What do Buddhism, Behaviourism and Hegelian Philosophy have in common? They are all part of the radical treatment for Borderline Personality Disorder, Dialectical Behavioural Therapy. Created in the 1970's by Dr Marsha Linehan, it has been at the forefront of psychology, and has saved lives.
It wasn’t always this way. In 1971 at the age of 17, Marsha Linehan was diagnosed with, what doctors labelled ‘chronic schizophrenia.’ Detained in a psychiatric inpatient facility in Connecticut, the sole occupant of the seclusion room, she was quick to learn there are no easy answers when it comes to mental-illness. In fact Lineman was cited as one ‘the most disturbed patient in the hospital’ she attacked staff, cut her wrists, and banged her head against the wall. It took a religious experience and heroic self-belief to recover. She now says of that experience: ‘I was in hell […] ‘when I get out, I’m going to come back and get others out of here too.’
It was no wonder Linehan was an enigma to her doctors; she was not suffering Schizophrenia, but undiagnosed Borderline Personality Disorder. A disease characterised by emotional instability, impulsivity, and suicidal ideation. By naming the demon she learnt to exorcise it. What’s more she created a radical new type of therapy to help others who were struggling with this terrible psychiatric illness. Including me!
When Linehan embarked on her doctorate in psychology, she learnt that extreme trauma creates patients are resistant to the old methods of psychotherapy. While she wanted to treat the most destructive and suicidal patients, she was thwarted by two extremes: Either the patient felt the therapists soothing words of encouragement negated their pain - or the patient felt the therapists words of resignation gave them no hope at all.
As a keen student of Behaviourism pioneered by the likes of Ivan Pavlov, and BF Skinner in to 1940’s, and Cognitive Therapy created by Aaron Beck and Albert Ellis in the 60’s, Linehan used this as a starting point for a new type of therapy. But this was just the beginning.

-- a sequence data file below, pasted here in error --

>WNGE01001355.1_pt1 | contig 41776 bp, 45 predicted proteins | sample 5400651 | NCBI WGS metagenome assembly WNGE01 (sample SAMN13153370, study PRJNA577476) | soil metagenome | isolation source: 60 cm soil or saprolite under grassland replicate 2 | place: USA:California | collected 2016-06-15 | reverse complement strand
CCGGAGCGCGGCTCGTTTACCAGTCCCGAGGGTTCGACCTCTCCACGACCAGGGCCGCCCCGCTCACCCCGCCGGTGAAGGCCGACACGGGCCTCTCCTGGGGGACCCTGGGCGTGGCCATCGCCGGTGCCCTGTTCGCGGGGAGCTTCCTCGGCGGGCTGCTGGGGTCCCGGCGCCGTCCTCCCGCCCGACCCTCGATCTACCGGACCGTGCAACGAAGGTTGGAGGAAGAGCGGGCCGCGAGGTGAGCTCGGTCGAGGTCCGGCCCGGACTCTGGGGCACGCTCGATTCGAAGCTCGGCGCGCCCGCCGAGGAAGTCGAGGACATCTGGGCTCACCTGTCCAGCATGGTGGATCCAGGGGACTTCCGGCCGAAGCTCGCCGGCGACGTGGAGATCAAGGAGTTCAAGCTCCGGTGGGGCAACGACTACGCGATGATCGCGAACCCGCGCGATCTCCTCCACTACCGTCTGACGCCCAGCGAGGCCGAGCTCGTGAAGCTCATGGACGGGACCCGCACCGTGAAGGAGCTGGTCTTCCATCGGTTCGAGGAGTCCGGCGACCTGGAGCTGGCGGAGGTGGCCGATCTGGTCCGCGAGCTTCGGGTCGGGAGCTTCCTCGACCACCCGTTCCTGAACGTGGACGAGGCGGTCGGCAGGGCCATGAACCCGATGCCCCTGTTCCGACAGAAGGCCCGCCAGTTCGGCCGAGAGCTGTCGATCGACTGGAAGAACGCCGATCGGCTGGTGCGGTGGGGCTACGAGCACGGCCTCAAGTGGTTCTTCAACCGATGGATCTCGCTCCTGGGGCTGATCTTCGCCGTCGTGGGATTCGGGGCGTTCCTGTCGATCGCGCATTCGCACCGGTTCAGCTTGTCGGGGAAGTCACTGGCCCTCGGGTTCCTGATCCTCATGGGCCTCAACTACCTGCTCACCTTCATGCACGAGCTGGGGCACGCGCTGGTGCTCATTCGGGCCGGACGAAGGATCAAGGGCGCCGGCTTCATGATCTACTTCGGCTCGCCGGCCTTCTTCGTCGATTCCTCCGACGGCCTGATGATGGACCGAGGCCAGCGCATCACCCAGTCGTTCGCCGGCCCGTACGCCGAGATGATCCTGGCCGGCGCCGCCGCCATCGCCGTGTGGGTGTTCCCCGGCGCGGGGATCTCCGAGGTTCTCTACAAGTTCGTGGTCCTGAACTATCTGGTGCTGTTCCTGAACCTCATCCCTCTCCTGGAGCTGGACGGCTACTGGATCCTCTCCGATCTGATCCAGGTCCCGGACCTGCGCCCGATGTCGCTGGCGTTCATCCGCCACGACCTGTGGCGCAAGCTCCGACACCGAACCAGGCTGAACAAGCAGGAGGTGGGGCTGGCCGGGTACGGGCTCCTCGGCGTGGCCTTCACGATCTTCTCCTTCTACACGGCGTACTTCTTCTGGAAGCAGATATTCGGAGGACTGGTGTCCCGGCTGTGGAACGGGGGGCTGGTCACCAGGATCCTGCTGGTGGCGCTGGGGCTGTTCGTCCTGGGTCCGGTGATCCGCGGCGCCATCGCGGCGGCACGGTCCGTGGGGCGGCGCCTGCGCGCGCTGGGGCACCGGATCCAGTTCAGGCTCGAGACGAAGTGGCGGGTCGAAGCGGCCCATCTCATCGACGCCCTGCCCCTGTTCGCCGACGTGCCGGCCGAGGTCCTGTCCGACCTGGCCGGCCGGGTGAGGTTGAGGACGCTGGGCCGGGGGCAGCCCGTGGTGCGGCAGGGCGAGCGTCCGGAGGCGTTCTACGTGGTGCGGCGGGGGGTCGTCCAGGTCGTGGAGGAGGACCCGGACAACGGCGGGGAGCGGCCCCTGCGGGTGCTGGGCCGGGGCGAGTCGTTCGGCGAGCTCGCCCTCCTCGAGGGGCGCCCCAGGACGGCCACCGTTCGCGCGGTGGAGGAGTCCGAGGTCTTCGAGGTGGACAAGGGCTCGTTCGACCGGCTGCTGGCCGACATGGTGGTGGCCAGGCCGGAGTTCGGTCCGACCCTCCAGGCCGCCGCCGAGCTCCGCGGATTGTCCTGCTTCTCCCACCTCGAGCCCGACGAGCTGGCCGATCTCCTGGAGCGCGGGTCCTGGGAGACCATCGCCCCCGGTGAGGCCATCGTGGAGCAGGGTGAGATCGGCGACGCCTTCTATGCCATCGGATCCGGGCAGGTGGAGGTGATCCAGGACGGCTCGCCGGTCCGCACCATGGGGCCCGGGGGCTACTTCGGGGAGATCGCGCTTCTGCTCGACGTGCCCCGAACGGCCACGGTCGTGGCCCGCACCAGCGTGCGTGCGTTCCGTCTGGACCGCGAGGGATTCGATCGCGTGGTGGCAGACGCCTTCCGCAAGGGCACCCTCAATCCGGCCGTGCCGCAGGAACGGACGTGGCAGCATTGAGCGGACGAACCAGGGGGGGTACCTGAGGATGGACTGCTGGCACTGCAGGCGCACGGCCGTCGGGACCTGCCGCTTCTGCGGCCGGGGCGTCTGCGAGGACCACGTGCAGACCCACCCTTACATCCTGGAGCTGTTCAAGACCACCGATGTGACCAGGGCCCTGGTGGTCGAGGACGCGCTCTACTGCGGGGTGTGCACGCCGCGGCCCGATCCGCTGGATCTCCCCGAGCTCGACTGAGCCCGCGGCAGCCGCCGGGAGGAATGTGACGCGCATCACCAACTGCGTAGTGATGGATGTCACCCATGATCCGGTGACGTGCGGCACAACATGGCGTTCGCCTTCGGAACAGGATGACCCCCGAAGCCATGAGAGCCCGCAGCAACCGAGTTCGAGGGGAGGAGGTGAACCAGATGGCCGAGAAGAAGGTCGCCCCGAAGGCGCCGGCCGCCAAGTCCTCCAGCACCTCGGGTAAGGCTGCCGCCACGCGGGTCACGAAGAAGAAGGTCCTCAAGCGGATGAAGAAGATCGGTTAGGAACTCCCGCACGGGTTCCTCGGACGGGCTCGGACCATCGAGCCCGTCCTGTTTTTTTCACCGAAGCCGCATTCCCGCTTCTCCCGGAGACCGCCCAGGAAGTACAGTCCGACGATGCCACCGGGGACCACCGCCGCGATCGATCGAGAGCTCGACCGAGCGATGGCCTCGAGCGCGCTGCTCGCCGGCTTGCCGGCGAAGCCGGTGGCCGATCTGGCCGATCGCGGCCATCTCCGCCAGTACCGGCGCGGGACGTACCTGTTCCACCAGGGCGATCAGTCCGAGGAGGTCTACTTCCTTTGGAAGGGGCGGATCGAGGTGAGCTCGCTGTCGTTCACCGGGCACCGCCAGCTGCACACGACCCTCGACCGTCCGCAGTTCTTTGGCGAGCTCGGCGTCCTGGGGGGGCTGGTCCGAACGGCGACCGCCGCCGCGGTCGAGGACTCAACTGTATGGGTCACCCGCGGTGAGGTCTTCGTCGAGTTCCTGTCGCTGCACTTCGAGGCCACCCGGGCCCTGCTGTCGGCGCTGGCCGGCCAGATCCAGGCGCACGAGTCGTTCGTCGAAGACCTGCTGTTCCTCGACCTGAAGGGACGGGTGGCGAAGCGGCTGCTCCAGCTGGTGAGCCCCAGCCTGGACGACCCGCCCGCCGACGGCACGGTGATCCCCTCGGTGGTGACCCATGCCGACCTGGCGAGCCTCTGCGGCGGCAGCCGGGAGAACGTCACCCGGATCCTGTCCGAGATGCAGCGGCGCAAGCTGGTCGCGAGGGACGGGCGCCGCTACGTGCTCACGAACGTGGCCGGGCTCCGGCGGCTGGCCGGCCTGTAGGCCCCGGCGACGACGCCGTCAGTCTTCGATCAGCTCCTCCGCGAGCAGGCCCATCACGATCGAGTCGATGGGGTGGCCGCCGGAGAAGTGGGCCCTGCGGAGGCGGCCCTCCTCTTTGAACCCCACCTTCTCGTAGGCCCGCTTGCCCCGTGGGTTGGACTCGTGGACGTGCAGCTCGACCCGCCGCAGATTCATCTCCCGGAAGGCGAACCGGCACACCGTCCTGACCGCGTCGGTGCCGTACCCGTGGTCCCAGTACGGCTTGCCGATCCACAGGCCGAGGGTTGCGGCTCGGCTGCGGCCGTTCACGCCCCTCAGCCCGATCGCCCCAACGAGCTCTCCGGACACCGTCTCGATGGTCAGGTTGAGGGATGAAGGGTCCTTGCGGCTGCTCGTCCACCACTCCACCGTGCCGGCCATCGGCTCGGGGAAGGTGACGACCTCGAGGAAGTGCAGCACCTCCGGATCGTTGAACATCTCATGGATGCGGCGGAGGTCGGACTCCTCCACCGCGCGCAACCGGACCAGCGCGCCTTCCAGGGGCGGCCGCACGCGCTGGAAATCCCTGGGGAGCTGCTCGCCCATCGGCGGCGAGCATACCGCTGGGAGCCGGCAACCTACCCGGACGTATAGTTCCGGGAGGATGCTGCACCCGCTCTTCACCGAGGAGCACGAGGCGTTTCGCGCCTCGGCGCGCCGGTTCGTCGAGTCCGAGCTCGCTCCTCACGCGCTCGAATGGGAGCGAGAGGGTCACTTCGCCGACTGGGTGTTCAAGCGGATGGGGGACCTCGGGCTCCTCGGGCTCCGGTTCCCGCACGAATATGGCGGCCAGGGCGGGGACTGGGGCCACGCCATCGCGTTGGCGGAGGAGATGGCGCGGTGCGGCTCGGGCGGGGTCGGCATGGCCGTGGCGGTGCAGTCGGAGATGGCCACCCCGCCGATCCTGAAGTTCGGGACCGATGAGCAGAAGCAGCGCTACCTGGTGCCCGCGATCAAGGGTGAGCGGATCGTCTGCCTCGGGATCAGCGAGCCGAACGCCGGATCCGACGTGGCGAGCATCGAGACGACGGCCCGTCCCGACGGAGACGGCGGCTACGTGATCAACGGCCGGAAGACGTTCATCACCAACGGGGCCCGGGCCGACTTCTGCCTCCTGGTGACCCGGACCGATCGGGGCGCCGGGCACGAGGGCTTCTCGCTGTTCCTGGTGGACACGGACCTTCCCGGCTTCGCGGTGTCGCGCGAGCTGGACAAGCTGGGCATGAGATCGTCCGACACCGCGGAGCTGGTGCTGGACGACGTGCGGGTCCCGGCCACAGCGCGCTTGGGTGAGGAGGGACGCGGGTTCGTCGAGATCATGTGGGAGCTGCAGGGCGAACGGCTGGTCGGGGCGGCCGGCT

CBT as its now known just didn’t cut it. The clients Linehan saw, had often suffered abuse, such as rape of domestic violence. Worn maxims like‘think positive you feel better,’ ‘what you think you’ll become’ had no effect on them. Linehan was constantly rebuked with patients stubborn integrity in pursuing their self destruction.
This is why BPD has been considered untreatable — its not. Linehan saw that her forebears lacked empathy. The simple fact was patients didn’t want to be invalidated. Not with fairy stories of success, nor further nightmares of failure. Whats more, self-destructive behaviours were legitimate responses to unbearable pain. She turned to German philosophy for answers.
Hegelian dialectics argues that truth always has two sides, progress can only be made by acknowledging both. As such treatment must take place on the battle-line between opposing forces. This means DBT clients must have faith in the abyss: Accepting the tragedy of personality disorder, but also committing to doing the best one can in the circumstances. With that, treatment was made possible.
The fog of mental illness derails rational thought. For people with borderline personality disorder, this is especially true. If distress is akin to being on fire, then the burning pain of BPD, makes normal thinking impossible. Cognitive reappraisal alone just won’t work
Linehan needed something else in which to anchor her new ideas. The first idea was ‘validation.’ That the therapist and the patient themselves must always validate their own mental states. Just this simple acknowledgement that suffering is real is a partial way to put out the fire. The second way, is through the Buddhist concept of mindfulness. Emotions are only terrible when they are resisted. It is not surprising that Linehan, an innovator herself, knew that this new-fad word of the noughties — mindfulness - was a potential tool in recovery from the early days.
Mindfulness is the ability to recognise, thoughts or emotions when they arise, but not get caught up in them. Cognitive therapy seeks to refute them, behaviourism seeks condition them, but DBT insists BPD sufferers need to accept them. Bed down for the time being, and the storm will pass. Recent technological advances in neuroscience prove mindfulness changes the way are brains function and leads to healing.
These three principles combined with the traditional elements of CBT aim to eradicate the demon trapped inside the head. With dialectical thinking, validation, and mindfulness — self-harm, suicide attempts and behavioural impulsivity should begin to diminish.
Indeed the Results are in: DBT works: Clinical trials from the US, (Linehan-1991–1993, 2006, Turner-2000, Koons et al-2001, Verhuel 2003) showed DBT to create a significant reduction in self-destructive symptoms in patients. Likewise UK based studies concluded the same (Cunningham et al-2004, Hodgetts et al-2007). Whats more service users reported they felt their overall quality of life had improved. I can say as a client myself, DBT is helping me get better. Theres no elixir cure, not least BPD, but Linehan’s method gives us sufferers a fighting chance of recovery.
Yet you don’t have to take my word for it, just look at the therapist herself: From locked up teenager, to eminent emeritus doctor of psychology, emergence from personality disorder is possible. If BPD is the dark night of the soul, it is enough to know their is a sun on the horizon, and with perseverance we can learn to breathe fresh air.